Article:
Are you in the ‘too many eggs’ trap?

As a business grows, it’s easy to get caught having too many eggs in one basket. By this we mean that the business is growing on the back of one key customer. It’s great while it lasts, but exposes your business to dramatic upheaval if that customer business hits problems, or their industry experiences a downturn.

Carillion, which collapsed in January, is a perfect example. It was the UK’s second largest construction company, and went bust with £1.5 BILLION in debt. Many of the 30,000 sub contractors who were employed by them were entirely reliant on Carillion, and lost everything.

To start with, it’s quite a nice situation to be in, with a major customer keeping your business busy. You can develop your business without lots of marketing effort, and know that your customer understands your capabilities and the money keeps coming in. For some businesses, their equivalent can be an agency passing them work, which in some ways disguises the reliance, as the end customers differ and its a succession of smaller projects that come through.

Over time though, if that agency decides to make a change, or that they need to reduce costs, or simply have a change of management who have preferred suppliers from a previous role, the supply of business can dry up extremely quickly.

So how can you avoid this type of problem?

Review your existing customers. Do any of them account for more than 15% of your business? If not, you’re probably OK, but if they do, you are in the ‘too many eggs’ trap and need to take steps to make some changes.

If any one of your customers account for more than 50% of your business, you are at serious risk and should take rapid action.

What should we do?

  1. If your biggest customers are responsible for more than 50% of your business, check their financial position. Put some monitoring systems in place so that you are immediately aware should anything start to slow.
    1. Are their accounts up to date?
    2. Are they paying you promptly?
    3. Are the orders continuing to come through at the same rate?
  2. Ensure you’re collecting your payments promptly, so that you are risking as little as possible financially. Direct Debit is by far the best way to collect payment, particularly if the amounts are fairly even, but deposits, and stage payments will help too. Make sure you aren’t owed any large amounts wherever possible to keep your exposure small. Large companies will always look for favourable payment terms, but keep those as short as possible. Direct Debit is ‘Ideal World’, but avoid long payment terms, particularly in excess of 90 days, wherever you can.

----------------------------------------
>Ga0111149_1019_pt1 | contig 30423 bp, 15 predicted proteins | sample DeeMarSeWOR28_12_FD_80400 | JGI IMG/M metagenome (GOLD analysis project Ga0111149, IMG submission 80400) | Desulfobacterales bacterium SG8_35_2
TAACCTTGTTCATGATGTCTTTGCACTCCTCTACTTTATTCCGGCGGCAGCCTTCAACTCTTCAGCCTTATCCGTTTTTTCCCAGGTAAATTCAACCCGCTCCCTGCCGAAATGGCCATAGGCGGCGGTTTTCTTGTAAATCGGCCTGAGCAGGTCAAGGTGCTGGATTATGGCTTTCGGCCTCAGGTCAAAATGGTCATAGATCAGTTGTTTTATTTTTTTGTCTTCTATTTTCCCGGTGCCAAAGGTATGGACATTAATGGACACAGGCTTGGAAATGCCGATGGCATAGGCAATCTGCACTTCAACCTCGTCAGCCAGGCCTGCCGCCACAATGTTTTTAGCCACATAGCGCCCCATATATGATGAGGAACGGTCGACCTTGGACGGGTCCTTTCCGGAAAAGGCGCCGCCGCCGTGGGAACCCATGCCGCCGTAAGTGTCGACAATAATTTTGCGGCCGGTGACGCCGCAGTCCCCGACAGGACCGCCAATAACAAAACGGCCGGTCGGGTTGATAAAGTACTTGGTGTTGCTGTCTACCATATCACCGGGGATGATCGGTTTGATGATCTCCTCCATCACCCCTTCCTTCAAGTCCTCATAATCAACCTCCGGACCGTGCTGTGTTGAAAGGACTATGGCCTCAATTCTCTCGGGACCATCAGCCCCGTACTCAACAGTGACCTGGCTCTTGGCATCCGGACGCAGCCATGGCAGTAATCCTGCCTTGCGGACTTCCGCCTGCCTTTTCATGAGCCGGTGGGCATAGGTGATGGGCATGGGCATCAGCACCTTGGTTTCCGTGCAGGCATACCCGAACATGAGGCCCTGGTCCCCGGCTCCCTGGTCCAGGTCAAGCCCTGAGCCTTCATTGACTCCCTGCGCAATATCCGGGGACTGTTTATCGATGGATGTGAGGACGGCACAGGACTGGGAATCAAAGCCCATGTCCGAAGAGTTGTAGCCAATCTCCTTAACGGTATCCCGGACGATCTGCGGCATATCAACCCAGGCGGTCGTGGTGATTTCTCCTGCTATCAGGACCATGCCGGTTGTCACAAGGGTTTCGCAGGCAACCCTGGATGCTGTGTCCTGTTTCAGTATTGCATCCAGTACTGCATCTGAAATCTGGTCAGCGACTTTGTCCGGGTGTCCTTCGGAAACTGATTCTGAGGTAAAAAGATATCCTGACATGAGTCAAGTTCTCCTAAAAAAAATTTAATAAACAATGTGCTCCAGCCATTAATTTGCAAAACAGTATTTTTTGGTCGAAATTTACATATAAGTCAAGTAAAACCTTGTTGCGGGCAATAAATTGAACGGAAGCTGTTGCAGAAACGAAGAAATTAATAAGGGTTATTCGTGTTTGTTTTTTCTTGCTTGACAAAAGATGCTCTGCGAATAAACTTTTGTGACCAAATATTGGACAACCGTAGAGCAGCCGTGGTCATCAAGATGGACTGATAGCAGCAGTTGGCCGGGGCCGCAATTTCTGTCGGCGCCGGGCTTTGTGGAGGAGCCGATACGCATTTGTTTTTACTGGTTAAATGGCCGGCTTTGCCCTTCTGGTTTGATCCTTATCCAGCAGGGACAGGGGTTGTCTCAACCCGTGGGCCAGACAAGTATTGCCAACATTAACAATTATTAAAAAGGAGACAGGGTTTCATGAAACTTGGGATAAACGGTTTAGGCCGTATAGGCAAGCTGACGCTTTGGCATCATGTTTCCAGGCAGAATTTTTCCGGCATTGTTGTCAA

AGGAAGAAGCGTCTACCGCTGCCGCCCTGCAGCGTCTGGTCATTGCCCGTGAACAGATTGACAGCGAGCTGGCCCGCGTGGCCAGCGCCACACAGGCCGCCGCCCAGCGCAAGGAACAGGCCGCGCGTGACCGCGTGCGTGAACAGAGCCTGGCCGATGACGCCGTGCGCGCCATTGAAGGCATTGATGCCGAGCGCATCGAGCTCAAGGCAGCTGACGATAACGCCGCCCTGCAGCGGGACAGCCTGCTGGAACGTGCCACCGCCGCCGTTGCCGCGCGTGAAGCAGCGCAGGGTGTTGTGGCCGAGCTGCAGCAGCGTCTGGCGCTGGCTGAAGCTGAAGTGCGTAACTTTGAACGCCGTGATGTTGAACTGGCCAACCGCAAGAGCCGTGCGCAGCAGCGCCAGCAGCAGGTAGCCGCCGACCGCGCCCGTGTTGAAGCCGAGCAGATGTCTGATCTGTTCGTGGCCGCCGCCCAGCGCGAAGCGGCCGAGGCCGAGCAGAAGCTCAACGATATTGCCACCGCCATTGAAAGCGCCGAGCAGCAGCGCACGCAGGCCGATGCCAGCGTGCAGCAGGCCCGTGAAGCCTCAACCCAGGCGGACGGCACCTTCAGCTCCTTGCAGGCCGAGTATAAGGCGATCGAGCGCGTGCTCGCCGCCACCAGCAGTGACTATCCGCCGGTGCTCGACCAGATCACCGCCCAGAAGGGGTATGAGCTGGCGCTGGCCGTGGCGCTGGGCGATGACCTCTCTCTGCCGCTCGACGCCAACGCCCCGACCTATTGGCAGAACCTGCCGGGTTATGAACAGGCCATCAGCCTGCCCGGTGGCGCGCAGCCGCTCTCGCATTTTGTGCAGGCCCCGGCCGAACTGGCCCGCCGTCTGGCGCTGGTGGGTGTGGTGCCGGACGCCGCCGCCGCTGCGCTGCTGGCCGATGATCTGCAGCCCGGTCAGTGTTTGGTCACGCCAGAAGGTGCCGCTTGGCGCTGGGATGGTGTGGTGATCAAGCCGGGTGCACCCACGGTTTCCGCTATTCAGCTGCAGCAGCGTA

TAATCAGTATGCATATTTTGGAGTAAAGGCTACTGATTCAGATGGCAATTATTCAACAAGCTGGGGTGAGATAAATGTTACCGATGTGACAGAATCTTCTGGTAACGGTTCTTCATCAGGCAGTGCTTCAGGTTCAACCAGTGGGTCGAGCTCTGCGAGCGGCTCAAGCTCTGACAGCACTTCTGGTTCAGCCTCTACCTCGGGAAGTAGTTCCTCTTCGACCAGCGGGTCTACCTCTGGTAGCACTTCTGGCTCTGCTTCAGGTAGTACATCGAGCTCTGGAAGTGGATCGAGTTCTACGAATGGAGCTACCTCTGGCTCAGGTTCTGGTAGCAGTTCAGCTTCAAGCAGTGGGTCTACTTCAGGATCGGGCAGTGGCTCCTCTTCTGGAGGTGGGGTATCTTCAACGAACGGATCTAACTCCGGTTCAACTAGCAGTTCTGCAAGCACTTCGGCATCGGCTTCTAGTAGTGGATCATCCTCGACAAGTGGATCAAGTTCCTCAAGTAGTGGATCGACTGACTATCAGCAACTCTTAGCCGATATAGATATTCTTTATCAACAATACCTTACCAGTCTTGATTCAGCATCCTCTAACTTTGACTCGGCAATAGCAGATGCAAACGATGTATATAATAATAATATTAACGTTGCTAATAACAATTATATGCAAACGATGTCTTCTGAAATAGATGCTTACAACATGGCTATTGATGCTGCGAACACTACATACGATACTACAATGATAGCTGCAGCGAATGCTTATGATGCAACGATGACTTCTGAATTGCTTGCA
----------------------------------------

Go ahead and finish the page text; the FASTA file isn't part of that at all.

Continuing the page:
3. Start to look for similar customers, but ideally in a different industry. This will reduce your exposure should the industry contract. More, smaller customers mean more effort in some areas, but can reduce your exposure if you can find them. This is also more attractive to investors or lenders should you need to raise finance at a later date.
  4. Take out bad debt insurance cover, which will mitigate any losses should the worst happen. This can seem like an unnecessary expense when everything is going well, but can help you sleep at night should your largest customer issue a profit warning, or stop returning your calls!

Business is about balancing risk, and whilst we would never advocate rejecting business from a stable source, to be successful and avoid jeopardising your hard work, it’s essential that you take all necessary steps to avoid putting too many eggs in one basket.

 

If we can help you identify the areas of risk within your business, or find ways to protect it from being overly reliant, then please get in touch. This is an issue we have seen in a large number of businesses over the years and we have helped move many businesses onto safer ground, before it’s too late!

 

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